FC Not Alone: Meet one of the world’s first mental health football clubs (By James Cronin – BBC Sport)

The core value of FC Not Alone is to raise awareness about mental health and the wellbeing of those involved
When Matthew Legg deferred his university studies because of depression, a phone call with his cousin Ian McKenzie helped to change his life.

Inspired by the power of football to engage people emotionally, the two cousins founded FC Not Alone, one of the world’s first mental health football clubs.

Their journey so far has taken them from five-a-side tournaments to meeting royalty at Wembley, all part of their mission to get more men talking about their mental health through football.

FC Not Alone designed their own kit, which displays the logo of the mental health charity CALM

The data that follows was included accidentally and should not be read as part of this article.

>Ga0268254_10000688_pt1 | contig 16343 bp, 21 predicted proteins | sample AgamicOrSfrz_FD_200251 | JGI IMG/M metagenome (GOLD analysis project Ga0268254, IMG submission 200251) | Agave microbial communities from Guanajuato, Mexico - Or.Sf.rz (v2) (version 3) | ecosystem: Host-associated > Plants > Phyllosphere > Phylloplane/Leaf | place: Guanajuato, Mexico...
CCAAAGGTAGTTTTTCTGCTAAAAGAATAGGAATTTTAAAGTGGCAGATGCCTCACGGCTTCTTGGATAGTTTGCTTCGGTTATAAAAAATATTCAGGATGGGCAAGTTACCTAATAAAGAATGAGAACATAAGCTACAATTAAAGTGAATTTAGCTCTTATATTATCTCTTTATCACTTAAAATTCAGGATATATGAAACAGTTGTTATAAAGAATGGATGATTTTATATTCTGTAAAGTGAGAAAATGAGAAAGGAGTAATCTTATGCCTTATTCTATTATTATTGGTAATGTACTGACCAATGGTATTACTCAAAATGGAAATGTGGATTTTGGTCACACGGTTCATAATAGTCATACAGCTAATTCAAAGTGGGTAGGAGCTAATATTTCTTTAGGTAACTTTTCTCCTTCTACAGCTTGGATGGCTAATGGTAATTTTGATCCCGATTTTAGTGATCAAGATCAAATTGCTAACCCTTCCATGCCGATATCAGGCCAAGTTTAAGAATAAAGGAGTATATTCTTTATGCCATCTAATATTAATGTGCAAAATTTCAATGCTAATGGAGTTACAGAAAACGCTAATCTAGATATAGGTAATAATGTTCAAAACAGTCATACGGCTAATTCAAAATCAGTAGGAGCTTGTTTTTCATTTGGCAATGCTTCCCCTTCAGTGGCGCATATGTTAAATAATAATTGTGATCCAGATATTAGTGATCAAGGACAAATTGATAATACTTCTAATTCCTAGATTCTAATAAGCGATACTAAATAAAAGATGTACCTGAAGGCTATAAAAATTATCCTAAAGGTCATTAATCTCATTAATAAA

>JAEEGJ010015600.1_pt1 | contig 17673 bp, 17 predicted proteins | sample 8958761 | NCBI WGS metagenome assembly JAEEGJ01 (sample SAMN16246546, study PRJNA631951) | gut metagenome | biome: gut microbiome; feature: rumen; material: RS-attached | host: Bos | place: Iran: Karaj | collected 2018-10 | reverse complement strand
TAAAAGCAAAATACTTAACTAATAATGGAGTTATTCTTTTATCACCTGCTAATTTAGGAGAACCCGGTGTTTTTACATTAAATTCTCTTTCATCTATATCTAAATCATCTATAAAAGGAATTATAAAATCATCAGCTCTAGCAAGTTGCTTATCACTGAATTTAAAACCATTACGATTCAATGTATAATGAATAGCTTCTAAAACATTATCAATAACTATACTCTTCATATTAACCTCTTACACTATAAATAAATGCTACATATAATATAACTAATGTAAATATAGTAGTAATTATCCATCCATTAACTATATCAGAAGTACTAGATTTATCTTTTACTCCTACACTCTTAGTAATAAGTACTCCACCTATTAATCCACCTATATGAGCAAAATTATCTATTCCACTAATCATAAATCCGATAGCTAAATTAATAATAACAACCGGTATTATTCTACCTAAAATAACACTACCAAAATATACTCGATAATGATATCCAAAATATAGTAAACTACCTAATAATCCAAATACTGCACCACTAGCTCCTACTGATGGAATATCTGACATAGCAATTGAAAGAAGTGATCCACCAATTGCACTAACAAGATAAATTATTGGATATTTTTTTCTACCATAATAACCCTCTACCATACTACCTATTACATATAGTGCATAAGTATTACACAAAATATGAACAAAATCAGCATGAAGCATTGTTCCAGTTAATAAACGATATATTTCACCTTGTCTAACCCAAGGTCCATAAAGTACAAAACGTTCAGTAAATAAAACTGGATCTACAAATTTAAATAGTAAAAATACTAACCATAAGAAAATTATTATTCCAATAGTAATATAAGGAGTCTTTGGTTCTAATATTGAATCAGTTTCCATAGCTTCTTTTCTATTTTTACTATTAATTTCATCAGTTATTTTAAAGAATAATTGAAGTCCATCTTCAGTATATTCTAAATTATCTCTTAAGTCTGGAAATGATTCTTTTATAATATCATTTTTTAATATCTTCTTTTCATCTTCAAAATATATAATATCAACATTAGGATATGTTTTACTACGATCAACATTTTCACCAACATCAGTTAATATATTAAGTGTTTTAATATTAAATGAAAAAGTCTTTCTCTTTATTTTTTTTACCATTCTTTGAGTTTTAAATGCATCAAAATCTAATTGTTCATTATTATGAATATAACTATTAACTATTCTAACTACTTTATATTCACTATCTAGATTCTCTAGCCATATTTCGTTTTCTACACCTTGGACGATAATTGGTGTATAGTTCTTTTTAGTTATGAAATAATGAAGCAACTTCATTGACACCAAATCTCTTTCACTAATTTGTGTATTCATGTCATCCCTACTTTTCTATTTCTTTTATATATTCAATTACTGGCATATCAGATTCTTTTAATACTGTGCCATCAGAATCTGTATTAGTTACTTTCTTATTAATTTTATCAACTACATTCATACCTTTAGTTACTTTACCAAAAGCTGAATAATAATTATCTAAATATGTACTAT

As Legg, 23, looks back on his most difficult days, he remembers how “there were times when I thought I was near giving up in my fight to recover”.

This is not uncommon for young men. Suicide is the biggest killer of men under the age of 45. Every week, 125 people in the UK take their own lives, 75% of whom are male.

Reflecting on his state of mind during that period in 2017, Matthew says football and friendship were the things that made him feel better.

“The depression was taking over every part of my psyche and life, and there were constant problems to tackle,” he said.

“Football was massive. I had stopped playing out of shame, lack of energy and embarrassment.

“But I did play with Ian, and it showed that all was not lost. Each time I played, I gained a glimmer of hope that I could tackle this problem, and I began to enjoy it again.

“These small glimpses of enjoyment, something that had left my life for so long, were so important to inspire me to keep fighting and try to beat my depression and gave me belief that I could do so.”

Football has a growing role to play in opening up the discussion around men’s mental health, according to McKenzie, co-founder of the club.